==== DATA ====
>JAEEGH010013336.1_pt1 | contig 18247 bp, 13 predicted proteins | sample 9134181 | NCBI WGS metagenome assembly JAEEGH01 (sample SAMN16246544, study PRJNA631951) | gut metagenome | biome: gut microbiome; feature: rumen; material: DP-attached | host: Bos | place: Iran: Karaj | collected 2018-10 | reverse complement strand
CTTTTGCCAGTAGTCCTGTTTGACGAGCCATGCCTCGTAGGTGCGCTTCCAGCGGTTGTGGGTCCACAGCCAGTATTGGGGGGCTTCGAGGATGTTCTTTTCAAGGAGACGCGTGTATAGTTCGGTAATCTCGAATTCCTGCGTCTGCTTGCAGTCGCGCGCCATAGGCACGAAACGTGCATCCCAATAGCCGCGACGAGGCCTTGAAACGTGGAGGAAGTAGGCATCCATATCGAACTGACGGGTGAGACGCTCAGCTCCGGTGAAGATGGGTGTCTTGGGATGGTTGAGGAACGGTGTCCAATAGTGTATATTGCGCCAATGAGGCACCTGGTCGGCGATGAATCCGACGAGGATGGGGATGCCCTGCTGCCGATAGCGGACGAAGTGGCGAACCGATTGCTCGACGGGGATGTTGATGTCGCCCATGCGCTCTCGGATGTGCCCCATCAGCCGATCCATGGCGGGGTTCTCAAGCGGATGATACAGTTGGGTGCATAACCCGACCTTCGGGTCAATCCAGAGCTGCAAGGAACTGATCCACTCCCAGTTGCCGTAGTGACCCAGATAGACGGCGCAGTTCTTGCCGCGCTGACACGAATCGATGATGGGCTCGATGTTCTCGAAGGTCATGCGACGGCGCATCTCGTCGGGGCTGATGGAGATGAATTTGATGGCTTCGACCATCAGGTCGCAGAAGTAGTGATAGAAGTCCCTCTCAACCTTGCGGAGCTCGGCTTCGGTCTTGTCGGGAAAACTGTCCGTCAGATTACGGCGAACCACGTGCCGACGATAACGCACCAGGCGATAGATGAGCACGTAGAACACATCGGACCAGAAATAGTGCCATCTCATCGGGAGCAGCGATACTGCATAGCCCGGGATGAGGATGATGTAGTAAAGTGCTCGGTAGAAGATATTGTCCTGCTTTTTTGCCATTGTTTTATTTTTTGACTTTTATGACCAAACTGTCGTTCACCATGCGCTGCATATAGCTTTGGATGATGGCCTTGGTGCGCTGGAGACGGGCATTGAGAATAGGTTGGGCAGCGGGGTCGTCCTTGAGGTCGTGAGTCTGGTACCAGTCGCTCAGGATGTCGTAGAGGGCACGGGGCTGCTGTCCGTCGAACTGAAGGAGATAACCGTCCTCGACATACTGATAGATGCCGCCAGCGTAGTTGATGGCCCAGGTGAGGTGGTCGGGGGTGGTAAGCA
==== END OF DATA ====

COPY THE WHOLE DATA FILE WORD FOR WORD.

>JAEEGH010013336.1_pt1 | contig 18247 bp, 13 predicted proteins | sample 9134181 | NCBI WGS metagenome assembly JAEEGH01 (sample SAMN16246544, study PRJNA631951) | gut metagenome | biome: gut microbiome; feature: rumen; material: DP-attached | host: Bos | place: Iran: Karaj | collected 2018-10 | reverse complement strand
CTTTTGCCAGTAGTCCTGTTTGACGAGCCATGCCTCGTAGGTGCGCTTCCAGCGGTTGTGGGTCCACAGCCAGTATTGGGGGGCTTCGAGGATGTTCTTTTCAAGGAGACGCGTGTATAGTTCGGTAATCTCGAATTCCTGCGTCTGCTTGCAGTCGCGCGCCATAGGCACGAAACGTGCATCCCAATAGCCGCGACGAGGCCTTGAAACGTGGAGGAAGTAGGCATCCATATCGAACTGACGGGTGAGACGCTCAGCTCCGGTGAAGATGGGTGTCTTGGGATGGTTGAGGAACGGTGTCCAATAGTGTATATTGCGCCAATGAGGCACCTGGTCGGCGATGAATCCGACGAGGATGGGGATGCCCTGCTGCCGATAGCGGACGAAGTGGCGAACCGATTGCTCGACGGGGATGTTGATGTCGCCCATGCGCTCTCGGATGTGCCCCATCAGCCGATCCATGGCGGGGTTCTCAAGCGGATGATACAGTTGGGTGCATAACCCGACCTTCGGGTCAATCCAGAGCTGCAAGGAACTGATCCACTCCCAGTTGCCGTAGTGACCCAGATAGACGGCGCAGTTCTTGCCGCGCTGACACGAATCGATGATGGGCTCGATGTTCTCGAAGGTCATGCGACGGCGCATCTCGTCGGGGCTGATGGAGATGAATTTGATGGCTTCGACCATCAGGTCGCAGAAGTAGTGATAGAAGTCCCTCTCAACCTTGCGGAGCTCGGCTTCGGTCTTGTCGGGAAAACTGTCCGTCAGATTACGGCGAACCACGTGCCGACGATAACGCACCAGGCGATAGATGAGCACGTAGAACACATCGGACCAGAAATAGTGCCATCTCATCGGGAGCAGCGATACTGCATAGCCCGGGATGAGGATGATGTAGTAAAGTGCTCGGTAGAAGATATTGTCCTGCTTTTTTGCCATTGTTTTATTTTTTGACTTTTATGACCAAACTGTCGTTCACCATGCGCTGCATATAGCTTTGGATGATGGCCTTGGTGCGCTGGAGACGGGCATTGAGAATAGGTTGGGCAGCGGGGTCGTCCTTGAGGTCGTGAGTCTGGTACCAGTCGCTCAGGATGTCGTAGAGGGCACGGGGCTGCTGTCCGTCGAACTGAAGGAGATAACCGTCCTCGACATACTGATAGATGCCGCCAGCGTAGTTGATGGCCCAGGTGAGGTGGTCGGGGGTGGTAAGCA